They come from near and far; from within the state and outside of state. Each has a different journey, varying educational background. Some were raised in another faith heritage. They appear at the monastery door each August at the outset of their annual retreat. They come with the director of vocations and his formation team. They are a dynamic group of young men aspiring to the priesthood. A few may be discerners living at the House of Formation located in our parish. Others may be finishing a college course to obtain accreditation prior to theological studies. Some have just completed summertime ministry in one of the parishes and are eager to share their experiences. They join with our bishop and concelebrants for Mass in our monastery chapel.
We nuns behind the grate to the side of the sanctuary provide the music program and instrumental accompaniment. On a few occasions some of the hymns are in English and some in Spanish and likewise the selected readings and homily. As our Vietnamese seminarians and priests increase in the diocese, a first or second reading may be spoken in this language. Joining in the Eucharist with our seminarian brothers binds us together in unity and reinforces the nun’s special hidden apostolate of a life of prayer given us by our mother, St. Teresa. Located in the extern sacristy on a side bulletin board is a poster with pictures and name of each diocesan seminarian. Below this, can be seen a typed list with month and day on which that particular seminarian and priest is specially remembered. During the first gathering of the community at Morning Prayer and leading off the intercessions, the prioress calls by name those listed for that day. This provides an apt reminder to the community to be mindful of those mentioned and to be spiritually present to them as we go about our daily tasks and gather for other community acts.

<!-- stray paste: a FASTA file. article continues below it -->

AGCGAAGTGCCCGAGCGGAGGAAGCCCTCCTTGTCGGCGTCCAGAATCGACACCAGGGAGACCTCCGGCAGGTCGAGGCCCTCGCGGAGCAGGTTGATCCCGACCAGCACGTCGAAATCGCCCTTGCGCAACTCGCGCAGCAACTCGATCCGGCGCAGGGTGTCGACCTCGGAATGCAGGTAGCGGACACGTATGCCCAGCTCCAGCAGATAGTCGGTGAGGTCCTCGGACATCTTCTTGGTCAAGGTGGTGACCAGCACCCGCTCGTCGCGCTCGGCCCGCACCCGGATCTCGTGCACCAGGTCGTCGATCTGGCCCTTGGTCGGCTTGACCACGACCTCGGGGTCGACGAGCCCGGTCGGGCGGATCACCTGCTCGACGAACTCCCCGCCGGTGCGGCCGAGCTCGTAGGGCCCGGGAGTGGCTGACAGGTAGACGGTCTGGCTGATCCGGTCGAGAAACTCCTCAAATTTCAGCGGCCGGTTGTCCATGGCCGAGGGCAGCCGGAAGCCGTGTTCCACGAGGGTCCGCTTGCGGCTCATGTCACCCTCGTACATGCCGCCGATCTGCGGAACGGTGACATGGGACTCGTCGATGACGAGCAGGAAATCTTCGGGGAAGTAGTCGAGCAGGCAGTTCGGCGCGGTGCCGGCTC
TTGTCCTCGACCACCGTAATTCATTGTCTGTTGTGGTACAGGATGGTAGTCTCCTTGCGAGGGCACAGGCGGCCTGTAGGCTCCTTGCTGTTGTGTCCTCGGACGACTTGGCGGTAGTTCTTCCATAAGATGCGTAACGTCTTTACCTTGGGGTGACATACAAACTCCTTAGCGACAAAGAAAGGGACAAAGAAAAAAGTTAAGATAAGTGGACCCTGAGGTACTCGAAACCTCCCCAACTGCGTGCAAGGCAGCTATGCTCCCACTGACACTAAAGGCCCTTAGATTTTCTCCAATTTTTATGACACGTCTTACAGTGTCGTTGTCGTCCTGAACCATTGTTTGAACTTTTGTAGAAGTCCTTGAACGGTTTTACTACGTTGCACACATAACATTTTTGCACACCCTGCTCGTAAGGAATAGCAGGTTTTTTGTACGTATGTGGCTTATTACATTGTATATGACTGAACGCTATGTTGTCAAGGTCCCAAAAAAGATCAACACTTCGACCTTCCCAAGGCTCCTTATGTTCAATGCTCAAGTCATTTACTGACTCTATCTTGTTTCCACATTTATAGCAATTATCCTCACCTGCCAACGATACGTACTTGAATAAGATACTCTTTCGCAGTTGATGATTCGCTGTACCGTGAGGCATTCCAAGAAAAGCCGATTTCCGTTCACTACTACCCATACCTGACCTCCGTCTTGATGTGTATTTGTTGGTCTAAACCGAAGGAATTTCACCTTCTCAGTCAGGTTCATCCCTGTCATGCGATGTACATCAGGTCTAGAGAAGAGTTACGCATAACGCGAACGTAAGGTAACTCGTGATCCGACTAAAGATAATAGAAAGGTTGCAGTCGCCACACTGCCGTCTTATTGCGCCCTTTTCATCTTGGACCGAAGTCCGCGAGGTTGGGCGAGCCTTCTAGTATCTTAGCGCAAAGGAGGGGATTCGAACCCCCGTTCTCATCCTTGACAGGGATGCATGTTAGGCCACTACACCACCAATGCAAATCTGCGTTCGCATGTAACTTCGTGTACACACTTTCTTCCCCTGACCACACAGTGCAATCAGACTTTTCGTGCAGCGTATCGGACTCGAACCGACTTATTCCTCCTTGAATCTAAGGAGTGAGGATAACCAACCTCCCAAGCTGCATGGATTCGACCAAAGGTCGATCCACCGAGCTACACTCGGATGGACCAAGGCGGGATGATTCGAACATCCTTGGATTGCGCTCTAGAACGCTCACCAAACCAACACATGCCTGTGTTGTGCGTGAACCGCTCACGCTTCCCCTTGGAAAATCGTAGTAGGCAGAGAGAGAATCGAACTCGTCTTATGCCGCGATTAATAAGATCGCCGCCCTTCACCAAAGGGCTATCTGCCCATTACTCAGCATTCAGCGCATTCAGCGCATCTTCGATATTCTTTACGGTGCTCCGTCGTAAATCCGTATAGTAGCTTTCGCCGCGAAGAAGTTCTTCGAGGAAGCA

As spiritual sisters to our seminarians and priests, it is one way of laboring alongside of them as together we seek to grow in holiness and wholeness for his kingdom. Gradually, over a period of several years, it has become a community custom to have this Mass followed by a shared luncheon in the monastery reception room. At a given signal from the director of vocations, we each rise in turn for brief introduction, providing name and present status. It is interesting to see the growth and maturation as they continue their journey on the way to priesthood. Interacting across the tables, the room is soon filled with laughter while the volume swells. Before departing, a new group picture is taken in our chapel and soon they are making their way to the chapel entrance to board buses for their week long retreat before returning to studies.
This year there were a number of changed assignments among the priests and deacons due in part to the great blessing received as gift, eight newly ordained priests! Gradually, a culture of priestly and religious vocations is permeating the whole diocese. Together, priests, deacons, religious and laity in numerous and creative ways endeavor to send laborers into the harvest for the building up of the kingdom. The breath of the Spirit is sweeping across us!